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Sweden's Population Policies
Transcript of Sweden's Population Policies
Borders with Norway and Finland
3rd largest country by area in the EU
The Issues Return
Things to Take Away
The Overall Effects
Pros and Cons of Sweden's Policies
Sweden's Population Policies
Total fertility rate dropped from over 4 to 1.7
Some attributed lower birth rates to the contamination of modern social ideas and the erosion of women's traditional homemaker role
The Turning Point
Destined for population decline
reduced standard of living
The rich should have more children, not the poor
Social reform is the solution to Sweden's dwindling fertility rate
eg. Free medical care, free school lunches, child benefits, etc.
World War I and The Great Depression deterred families from wanting to have children
Population: 9 747 355
Crude Birth Rate: 11.9
Crude Death Rate: 9.2
Total Fertility Rate: 1.86
Male Life Expectancy: 80.4
Female Life Expectancy: 84.1
Immigration rate: 13.2
Emigration rate: 5.3
85% of population in urban areas
Low birth rate
Smaller dependent population
High percentage of the population is economically active
Women have a higher life expectancy than men
Population Growth, Sweden, 1960-2009
In 1935, Prime Minister Per Albin Hansson appointed a Royal Population Commission of which Gunnar Myrdal was the leading member.
The commission produced a series of detailed reports that were followed by legislation in 1937–38
Legalization of contraception
Prohibited dismissing women from employment for reasons of marriage, pregnancy or childbearing
Financial support for housing large families
Prenatal care and subsidized delivery
Women given 12-week maternity leave
Total fertility rate went up from 1.7/1.8 to ~2.5 between 1940 to 1945. However, it fell back down to ~2.2, where it largely remained until the late 1960s
Spike in CBR, peaking at around 21 in 1945
Somewhat unclear how much was caused by the economic resurgence after the great depression, and how much was caused by social policies
Immigration increased and has generally been higher than emigration since WWI
1952, the Nordic countries signed a trade agreement, establishing open work borders between them
Led to increased hiring of migrant workers
Continued until 1967, when the saturation of the labor market encouraged the government to tighten immigration controls
Since early 1970s, the majority of immigrants have been refugees
Socioeconomic incentives should keep the fertility rate relatively stable barring dire economic circumstances
High immigration rate should lead to further population increase, and balance out the aging population
Funding for Swedish language courses as well as bilingual education
System of public support for immigrant associations
Housing programs for new immigrants
Provisions for dual citizenship
Immigrants have been eligible for welfare benefits along with the native Swedish population.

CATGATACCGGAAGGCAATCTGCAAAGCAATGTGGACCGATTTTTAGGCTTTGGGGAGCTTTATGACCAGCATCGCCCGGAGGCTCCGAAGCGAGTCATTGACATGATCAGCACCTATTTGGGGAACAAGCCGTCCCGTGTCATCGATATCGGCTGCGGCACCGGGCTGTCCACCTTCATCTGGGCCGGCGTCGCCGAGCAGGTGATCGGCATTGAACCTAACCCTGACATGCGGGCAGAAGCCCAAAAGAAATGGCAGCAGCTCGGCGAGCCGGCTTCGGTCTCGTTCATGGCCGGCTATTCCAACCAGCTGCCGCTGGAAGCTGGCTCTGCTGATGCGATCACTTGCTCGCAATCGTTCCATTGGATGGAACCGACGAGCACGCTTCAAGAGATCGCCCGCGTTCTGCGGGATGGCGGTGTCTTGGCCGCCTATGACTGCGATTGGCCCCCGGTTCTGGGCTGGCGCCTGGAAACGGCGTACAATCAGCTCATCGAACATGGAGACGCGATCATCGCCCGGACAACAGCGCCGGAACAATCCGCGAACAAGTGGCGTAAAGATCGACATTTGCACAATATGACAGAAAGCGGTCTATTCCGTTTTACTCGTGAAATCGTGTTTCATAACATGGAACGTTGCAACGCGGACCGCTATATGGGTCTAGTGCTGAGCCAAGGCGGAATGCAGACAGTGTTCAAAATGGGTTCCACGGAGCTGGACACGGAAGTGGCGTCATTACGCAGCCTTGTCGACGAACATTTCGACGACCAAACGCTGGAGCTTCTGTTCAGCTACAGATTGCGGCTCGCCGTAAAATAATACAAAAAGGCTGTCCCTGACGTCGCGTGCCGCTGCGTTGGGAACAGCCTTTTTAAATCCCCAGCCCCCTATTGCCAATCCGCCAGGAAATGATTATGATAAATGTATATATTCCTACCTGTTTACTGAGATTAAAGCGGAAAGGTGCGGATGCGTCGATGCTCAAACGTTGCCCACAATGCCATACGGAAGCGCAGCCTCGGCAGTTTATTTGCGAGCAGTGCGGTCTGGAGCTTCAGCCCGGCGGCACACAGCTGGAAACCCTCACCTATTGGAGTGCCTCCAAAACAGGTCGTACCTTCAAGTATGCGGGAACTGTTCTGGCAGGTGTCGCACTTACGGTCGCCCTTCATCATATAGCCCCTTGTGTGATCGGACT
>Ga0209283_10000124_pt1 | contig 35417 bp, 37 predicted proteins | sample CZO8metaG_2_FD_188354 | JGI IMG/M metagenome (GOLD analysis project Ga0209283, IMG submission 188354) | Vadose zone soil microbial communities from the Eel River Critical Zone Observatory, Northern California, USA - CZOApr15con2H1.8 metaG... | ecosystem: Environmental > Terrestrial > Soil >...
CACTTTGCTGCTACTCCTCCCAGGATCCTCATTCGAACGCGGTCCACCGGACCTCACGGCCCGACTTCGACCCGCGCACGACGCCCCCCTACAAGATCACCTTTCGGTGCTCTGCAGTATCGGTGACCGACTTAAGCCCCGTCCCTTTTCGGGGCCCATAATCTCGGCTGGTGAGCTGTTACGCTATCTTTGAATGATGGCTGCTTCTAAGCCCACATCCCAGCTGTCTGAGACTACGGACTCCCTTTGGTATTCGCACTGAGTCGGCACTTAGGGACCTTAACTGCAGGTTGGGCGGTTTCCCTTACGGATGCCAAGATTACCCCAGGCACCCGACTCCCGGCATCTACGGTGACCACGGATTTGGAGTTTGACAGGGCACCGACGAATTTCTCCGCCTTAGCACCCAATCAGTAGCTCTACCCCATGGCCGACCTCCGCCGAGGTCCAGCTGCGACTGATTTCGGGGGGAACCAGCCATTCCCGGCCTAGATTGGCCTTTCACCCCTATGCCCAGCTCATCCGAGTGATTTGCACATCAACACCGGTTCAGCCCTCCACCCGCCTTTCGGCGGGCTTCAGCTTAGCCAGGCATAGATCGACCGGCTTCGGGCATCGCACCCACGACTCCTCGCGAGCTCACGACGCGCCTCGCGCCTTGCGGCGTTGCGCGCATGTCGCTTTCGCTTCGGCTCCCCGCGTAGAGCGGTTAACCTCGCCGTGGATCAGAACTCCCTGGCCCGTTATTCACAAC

Improvement of social policy
Fertility rates has increased
High immigration rates results in population increase
Burdens on the welfare system
Increased number of immigrants leads to integration difficulties
High taxes required to maintain social policies
System of child allowances
1050 SEK/month until child reaches 16 (201,600 SEK total, or 23,183 USD)
Extra family supplement which increases with each further child.
Each parent is entitled to 240 of the 480 days of paid parental leave. 60 days reserved for each parent.
For 390 of the 420 days, parents are entitled to 80% of their normal pay (up to an annual ceiling of 32000 euros)
Parents have the right to reduce working hours by 25% until the child turns eight
Did The Policies Work?
Not much more than the previous ones did
But then why is Sweden's Population Increasing?
But how does Sweden Compare to the Rest of Europe?
Has one of the highest total fertility rates in Europe.
Neighboring Scandinavian countries have high fertility rates relative to the rest of Europe as well.
Second highest PGR in Europe
One of the highest percentages of foreign-born residents, with 15.4% of the population in compared to an average of 6.5% across the EU.
Third highest net migration rate in Europe whereas natural increase rate is sixth in Europe.
Developed export-orientated country
GNI per capita - $61 600
GDP per capita - $58 887
Energy crisis which lead to worldwide recession brought down total fertility rate
Women became more integrated into the working society leading to increased difficulty to combine a working life with parenthood
Increased access to contraceptive methods also brought down total fertility rates
Crisis in the Population Question
by Gunnar and Alva Myrdal
Motor vehicles, telecommunications, etc.
Traditionally a modern agricultural economy
Today develops engineering, steel, pulp, industries, etc.
First Introduction of Policies
First Population Policy
Second Population Policy